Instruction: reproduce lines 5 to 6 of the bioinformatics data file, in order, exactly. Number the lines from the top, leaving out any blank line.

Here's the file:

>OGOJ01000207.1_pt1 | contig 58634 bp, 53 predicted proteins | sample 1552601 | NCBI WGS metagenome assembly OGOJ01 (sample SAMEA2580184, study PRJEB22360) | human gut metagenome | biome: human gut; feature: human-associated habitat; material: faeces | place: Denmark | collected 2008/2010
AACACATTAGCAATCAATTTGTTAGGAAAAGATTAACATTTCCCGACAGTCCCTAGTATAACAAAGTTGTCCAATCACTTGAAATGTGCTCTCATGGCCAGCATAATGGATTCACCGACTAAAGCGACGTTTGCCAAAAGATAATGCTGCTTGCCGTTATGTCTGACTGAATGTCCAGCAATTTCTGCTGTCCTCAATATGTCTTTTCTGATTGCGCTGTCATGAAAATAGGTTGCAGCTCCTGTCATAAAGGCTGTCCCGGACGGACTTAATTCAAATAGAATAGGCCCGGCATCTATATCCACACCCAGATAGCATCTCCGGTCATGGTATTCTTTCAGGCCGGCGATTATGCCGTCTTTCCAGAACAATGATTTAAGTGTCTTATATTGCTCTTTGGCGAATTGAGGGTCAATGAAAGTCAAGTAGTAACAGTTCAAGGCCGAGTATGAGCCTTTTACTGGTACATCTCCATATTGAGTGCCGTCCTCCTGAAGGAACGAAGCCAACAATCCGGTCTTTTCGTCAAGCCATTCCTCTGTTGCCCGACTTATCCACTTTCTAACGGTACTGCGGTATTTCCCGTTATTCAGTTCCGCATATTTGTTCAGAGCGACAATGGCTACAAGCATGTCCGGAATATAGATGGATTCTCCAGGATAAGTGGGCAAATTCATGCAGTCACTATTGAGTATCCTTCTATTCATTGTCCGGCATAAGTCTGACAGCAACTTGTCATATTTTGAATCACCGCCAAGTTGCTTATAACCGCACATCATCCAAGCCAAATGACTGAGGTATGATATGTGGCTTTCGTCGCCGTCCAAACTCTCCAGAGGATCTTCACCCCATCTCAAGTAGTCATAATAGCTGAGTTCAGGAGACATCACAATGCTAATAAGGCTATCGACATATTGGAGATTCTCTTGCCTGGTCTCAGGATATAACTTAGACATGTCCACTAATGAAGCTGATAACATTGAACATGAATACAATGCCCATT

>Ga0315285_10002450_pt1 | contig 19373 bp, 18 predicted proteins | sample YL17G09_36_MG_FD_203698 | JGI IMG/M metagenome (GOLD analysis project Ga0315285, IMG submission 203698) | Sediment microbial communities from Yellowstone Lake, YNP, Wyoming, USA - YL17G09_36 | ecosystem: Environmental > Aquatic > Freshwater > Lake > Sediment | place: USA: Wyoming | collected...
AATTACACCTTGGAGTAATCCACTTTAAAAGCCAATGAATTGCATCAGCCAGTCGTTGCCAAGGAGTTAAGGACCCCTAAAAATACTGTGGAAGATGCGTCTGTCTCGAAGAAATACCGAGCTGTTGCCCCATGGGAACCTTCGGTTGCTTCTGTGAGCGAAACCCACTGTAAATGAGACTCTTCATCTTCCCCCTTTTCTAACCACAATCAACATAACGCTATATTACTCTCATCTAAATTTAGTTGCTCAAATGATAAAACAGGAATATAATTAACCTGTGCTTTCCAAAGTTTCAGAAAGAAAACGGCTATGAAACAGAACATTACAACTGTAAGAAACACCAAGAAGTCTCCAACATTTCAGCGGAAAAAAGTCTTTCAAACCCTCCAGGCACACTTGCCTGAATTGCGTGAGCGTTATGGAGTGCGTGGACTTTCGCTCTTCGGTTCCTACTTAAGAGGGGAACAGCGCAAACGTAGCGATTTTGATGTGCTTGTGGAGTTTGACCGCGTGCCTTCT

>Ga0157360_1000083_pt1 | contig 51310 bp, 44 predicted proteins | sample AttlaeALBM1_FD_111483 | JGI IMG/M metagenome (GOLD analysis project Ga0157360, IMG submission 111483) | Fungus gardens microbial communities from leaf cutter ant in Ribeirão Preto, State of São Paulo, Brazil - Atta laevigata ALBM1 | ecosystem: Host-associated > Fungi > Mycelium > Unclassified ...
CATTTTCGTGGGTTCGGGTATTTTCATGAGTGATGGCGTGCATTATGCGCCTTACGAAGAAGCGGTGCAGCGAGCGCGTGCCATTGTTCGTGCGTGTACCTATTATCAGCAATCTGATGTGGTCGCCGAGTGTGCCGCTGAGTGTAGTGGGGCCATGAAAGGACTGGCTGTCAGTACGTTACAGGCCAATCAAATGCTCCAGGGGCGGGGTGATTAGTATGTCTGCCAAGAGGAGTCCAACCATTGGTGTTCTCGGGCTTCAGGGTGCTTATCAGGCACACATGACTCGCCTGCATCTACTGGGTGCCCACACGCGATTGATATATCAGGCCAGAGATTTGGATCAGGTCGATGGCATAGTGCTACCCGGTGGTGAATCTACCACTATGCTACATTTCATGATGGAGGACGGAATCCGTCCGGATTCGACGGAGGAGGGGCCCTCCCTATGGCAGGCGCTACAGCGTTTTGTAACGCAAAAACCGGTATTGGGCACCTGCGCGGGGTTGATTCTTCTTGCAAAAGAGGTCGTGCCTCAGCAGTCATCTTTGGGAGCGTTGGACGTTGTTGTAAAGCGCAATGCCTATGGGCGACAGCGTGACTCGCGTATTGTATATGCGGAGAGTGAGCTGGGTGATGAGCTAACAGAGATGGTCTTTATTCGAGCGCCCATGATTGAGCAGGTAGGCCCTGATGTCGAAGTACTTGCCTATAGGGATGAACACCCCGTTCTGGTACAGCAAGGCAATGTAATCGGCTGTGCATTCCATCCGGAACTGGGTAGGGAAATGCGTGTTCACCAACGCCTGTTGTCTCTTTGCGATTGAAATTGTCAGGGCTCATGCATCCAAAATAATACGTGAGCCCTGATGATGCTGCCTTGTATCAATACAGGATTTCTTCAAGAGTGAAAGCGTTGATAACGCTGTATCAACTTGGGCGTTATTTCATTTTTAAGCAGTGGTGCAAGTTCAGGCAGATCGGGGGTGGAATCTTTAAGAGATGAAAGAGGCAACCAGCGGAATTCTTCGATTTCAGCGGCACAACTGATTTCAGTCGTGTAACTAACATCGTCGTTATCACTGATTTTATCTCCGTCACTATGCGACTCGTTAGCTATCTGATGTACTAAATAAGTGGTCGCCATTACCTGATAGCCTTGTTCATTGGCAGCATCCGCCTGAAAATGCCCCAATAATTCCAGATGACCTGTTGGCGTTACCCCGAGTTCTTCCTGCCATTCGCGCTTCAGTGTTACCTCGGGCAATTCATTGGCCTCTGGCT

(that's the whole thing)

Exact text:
>Ga0157360_1000083_pt1 | contig 51310 bp, 44 predicted proteins | sample AttlaeALBM1_FD_111483 | JGI IMG/M metagenome (GOLD analysis project Ga0157360, IMG submission 111483) | Fungus gardens microbial communities from leaf cutter ant in Ribeirão Preto, State of São Paulo, Brazil - Atta laevigata ALBM1 | ecosystem: Host-associated > Fungi > Mycelium > Unclassified ...
CATTTTCGTGGGTTCGGGTATTTTCATGAGTGATGGCGTGCATTATGCGCCTTACGAAGAAGCGGTGCAGCGAGCGCGTGCCATTGTTCGTGCGTGTACCTATTATCAGCAATCTGATGTGGTCGCCGAGTGTGCCGCTGAGTGTAGTGGGGCCATGAAAGGACTGGCTGTCAGTACGTTACAGGCCAATCAAATGCTCCAGGGGCGGGGTGATTAGTATGTCTGCCAAGAGGAGTCCAACCATTGGTGTTCTCGGGCTTCAGGGTGCTTATCAGGCACACATGACTCGCCTGCATCTACTGGGTGCCCACACGCGATTGATATATCAGGCCAGAGATTTGGATCAGGTCGATGGCATAGTGCTACCCGGTGGTGAATCTACCACTATGCTACATTTCATGATGGAGGACGGAATCCGTCCGGATTCGACGGAGGAGGGGCCCTCCCTATGGCAGGCGCTACAGCGTTTTGTAACGCAAAAACCGGTATTGGGCACCTGCGCGGGGTTGATTCTTCTTGCAAAAGAGGTCGTGCCTCAGCAGTCATCTTTGGGAGCGTTGGACGTTGTTGTAAAGCGCAATGCCTATGGGCGACAGCGTGACTCGCGTATTGTATATGCGGAGAGTGAGCTGGGTGATGAGCTAACAGAGATGGTCTTTATTCGAGCGCCCATGATTGAGCAGGTAGGCCCTGATGTCGAAGTACTTGCCTATAGGGATGAACACCCCGTTCTGGTACAGCAAGGCAATGTAATCGGCTGTGCATTCCATCCGGAACTGGGTAGGGAAATGCGTGTTCACCAACGCCTGTTGTCTCTTTGCGATTGAAATTGTCAGGGCTCATGCATCCAAAATAATACGTGAGCCCTGATGATGCTGCCTTGTATCAATACAGGATTTCTTCAAGAGTGAAAGCGTTGATAACGCTGTATCAACTTGGGCGTTATTTCATTTTTAAGCAGTGGTGCAAGTTCAGGCAGATCGGGGGTGGAATCTTTAAGAGATGAAAGAGGCAACCAGCGGAATTCTTCGATTTCAGCGGCACAACTGATTTCAGTCGTGTAACTAACATCGTCGTTATCACTGATTTTATCTCCGTCACTATGCGACTCGTTAGCTATCTGATGTACTAAATAAGTGGTCGCCATTACCTGATAGCCTTGTTCATTGGCAGCATCCGCCTGAAAATGCCCCAATAATTCCAGATGACCTGTTGGCGTTACCCCGAGTTCTTCCTGCCATTCGCGCTTCAGTGTTACCTCGGGCAATTCATTGGCCTCTGGCT